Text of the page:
It appears that the Congress planning and strategy was heavily based on BJP’s dismal 2013 performance which was misleading as the political ecosystem had vastly changed by 2014.
The Congress also underestimated the return of Yeddy and Reddy brothers to the BJP fold as it overestimated the support from the Lingayat caste constituting 17% of the population. The Congress calculated that the grant of minority status to the Lingayats (not yet sanctioned by the Centre) would swing 10 to 15 per cent of the community’s vote to its favour. That did not happen.
BJP’s projection of Yeddyurappa, a Lingayat, as the chief ministerial candidate, defused the Lingayat bomb.
BJP’s stealth operation in spreading fake news also apparently helped. A forged email implying that the Catholic Church had a role in the Congress government’s grant of minority status to the Lingayats was circulated in the run-up to the campaign although the Catholic Church trashed the purported email saying it was a ploy to polarise voters on communal lines.
Undoubtedly, the BJP adopted a multi-pronged strategy to make inroads into the southern state. It ran an aggressive campaign in Congress strongholds while going soft on JDS in latter’s bastion (save some token attack), so as to limit Congress seats and help JDS retain its 2013 tally, if not increase.
Booth-level micromanagement by RSS foot soldiers, money power, playing communal card especially in the coastal region and anti-incumbency against Siddaramaiah government also helped.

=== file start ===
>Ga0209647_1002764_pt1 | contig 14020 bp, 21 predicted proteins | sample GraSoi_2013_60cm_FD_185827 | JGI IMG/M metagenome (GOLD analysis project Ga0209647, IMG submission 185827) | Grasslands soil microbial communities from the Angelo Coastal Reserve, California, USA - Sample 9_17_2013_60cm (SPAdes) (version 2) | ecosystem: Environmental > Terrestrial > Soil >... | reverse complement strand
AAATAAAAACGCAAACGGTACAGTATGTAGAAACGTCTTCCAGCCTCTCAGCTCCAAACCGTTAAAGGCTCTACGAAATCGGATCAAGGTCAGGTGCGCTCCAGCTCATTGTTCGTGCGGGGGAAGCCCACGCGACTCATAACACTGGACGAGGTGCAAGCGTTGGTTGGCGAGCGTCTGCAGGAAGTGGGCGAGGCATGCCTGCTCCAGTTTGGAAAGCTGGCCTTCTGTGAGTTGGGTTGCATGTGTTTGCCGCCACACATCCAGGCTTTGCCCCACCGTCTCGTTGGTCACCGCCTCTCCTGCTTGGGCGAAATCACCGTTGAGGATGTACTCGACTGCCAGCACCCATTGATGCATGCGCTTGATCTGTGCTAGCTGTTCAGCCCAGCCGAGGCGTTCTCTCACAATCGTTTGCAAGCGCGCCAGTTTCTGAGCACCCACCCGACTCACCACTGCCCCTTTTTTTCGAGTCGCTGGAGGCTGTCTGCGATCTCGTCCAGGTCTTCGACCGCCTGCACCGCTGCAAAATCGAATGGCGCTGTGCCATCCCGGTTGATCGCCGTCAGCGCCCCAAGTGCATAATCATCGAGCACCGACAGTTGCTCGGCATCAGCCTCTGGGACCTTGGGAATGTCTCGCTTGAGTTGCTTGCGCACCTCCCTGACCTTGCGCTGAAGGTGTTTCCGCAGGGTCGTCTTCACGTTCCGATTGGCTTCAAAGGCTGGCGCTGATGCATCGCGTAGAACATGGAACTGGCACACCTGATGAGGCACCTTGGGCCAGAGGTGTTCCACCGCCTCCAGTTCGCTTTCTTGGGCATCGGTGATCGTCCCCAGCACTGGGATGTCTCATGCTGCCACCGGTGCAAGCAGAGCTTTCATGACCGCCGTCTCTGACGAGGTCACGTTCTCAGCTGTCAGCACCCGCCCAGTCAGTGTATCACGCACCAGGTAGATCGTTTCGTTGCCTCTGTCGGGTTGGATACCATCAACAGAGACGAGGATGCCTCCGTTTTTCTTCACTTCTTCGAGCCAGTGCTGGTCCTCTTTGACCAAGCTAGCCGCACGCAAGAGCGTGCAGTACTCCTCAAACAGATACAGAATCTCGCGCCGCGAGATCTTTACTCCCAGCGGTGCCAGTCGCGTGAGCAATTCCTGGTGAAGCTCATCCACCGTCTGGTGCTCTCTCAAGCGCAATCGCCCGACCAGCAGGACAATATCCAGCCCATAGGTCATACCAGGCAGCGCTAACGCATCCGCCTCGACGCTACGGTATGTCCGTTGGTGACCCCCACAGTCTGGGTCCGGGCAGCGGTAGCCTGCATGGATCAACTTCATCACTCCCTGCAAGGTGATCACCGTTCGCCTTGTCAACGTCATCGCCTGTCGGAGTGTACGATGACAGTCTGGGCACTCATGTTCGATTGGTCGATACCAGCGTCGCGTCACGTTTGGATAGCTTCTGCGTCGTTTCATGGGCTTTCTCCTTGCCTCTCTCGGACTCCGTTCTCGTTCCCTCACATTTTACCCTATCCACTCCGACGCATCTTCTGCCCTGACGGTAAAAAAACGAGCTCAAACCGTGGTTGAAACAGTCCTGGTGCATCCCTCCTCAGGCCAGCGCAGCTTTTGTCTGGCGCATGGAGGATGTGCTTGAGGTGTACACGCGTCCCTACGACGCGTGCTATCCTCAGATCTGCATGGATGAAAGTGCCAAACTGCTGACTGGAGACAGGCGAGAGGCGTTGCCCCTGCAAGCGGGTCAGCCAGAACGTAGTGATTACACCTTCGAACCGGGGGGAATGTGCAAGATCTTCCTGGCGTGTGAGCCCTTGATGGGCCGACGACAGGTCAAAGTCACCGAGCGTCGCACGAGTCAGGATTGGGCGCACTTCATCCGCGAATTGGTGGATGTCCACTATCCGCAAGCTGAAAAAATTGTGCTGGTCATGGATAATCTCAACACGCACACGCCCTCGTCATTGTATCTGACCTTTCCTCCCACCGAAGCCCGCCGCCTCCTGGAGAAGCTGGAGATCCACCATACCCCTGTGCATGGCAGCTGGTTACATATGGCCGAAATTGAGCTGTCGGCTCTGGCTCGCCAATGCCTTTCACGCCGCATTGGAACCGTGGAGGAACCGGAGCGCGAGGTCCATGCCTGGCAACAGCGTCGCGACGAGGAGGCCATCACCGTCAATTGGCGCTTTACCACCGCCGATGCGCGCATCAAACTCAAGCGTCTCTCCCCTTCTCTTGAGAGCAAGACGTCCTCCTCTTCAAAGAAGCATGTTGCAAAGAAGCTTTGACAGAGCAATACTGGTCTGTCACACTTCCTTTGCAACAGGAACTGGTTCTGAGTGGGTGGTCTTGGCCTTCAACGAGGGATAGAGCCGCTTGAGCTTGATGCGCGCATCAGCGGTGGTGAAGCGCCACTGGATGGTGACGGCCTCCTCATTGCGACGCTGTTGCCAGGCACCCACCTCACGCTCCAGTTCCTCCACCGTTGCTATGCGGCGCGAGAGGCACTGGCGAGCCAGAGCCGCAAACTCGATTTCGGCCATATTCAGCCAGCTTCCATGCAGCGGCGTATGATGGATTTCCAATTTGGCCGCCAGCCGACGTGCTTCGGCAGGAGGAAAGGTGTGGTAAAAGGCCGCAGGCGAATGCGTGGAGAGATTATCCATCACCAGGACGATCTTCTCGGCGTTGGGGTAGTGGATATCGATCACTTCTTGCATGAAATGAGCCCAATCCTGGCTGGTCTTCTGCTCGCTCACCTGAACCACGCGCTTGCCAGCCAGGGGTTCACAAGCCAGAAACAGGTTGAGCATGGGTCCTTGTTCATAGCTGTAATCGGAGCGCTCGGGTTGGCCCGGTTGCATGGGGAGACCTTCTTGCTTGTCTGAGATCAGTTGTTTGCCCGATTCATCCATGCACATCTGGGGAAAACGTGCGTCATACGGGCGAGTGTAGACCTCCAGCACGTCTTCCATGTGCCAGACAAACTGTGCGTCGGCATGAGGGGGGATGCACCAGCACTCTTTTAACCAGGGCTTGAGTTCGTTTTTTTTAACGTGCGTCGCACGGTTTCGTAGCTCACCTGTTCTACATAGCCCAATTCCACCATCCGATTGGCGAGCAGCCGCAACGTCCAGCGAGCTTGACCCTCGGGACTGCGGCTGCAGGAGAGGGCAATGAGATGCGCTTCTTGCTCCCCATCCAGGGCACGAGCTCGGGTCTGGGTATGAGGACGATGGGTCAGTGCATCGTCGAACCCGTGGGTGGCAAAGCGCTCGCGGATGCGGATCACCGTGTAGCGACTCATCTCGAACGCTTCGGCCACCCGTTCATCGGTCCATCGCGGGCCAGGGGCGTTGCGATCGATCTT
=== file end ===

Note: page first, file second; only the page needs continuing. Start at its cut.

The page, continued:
Modi himself addressed 20-odd rallies, a record for any Prime Minister in Karnataka, BJP president Amit Shah camped in Bengaluru micro-managing and marshalling resources, three chief ministers and senior cabinet ministers also campaigned vigorously. As media hyped a slight edge for the Congress half-way through electioneering with Siddaramaiah playing the Kannadiga pride card, Modi deftly tried to puncture it by alleging that the Congress government had “insulted” sons of soil General K. S. Thimayya and Field Marshal K. M. Cariappa. Timely controversies like Tipu Sultan and Jinnah also helped the saffron party to bolster its divisive narrative.
Like in Bihar and Gujarat elections, Amit Shah tried to drag Pakistan into the Karnataka elections seizing on a tweet by Islamabad that praised Tipu Sultan. The BJP sees Tipu Sultan as “anti- Hindu”. Mani Shankar Aiyar admires Jinnah.“Be it Gujarat or Karnataka polls, I fail to understand why Congress involves Pakistan!” Shah had tweeted last week.
While BJP worked in complete synergy, Congress chief minister Siddaramaiah betrayed streaks of arrogance. The state unit was marred by infighting till Rahul Gandhi stepped in six months ago. The campaign was spearheaded by Siddaramaiah and Rahul Gandhi, while other state leaders were less visible. The lesson Congress should learn is that by merely banking on the pro-poor measures and social welfare-ism will not fetch the party enough seats unless backed by sound strategy and strong logistics especially when the opponent has superior firepower.
Kay Benedict is a Delhi-based journalist and political commentator.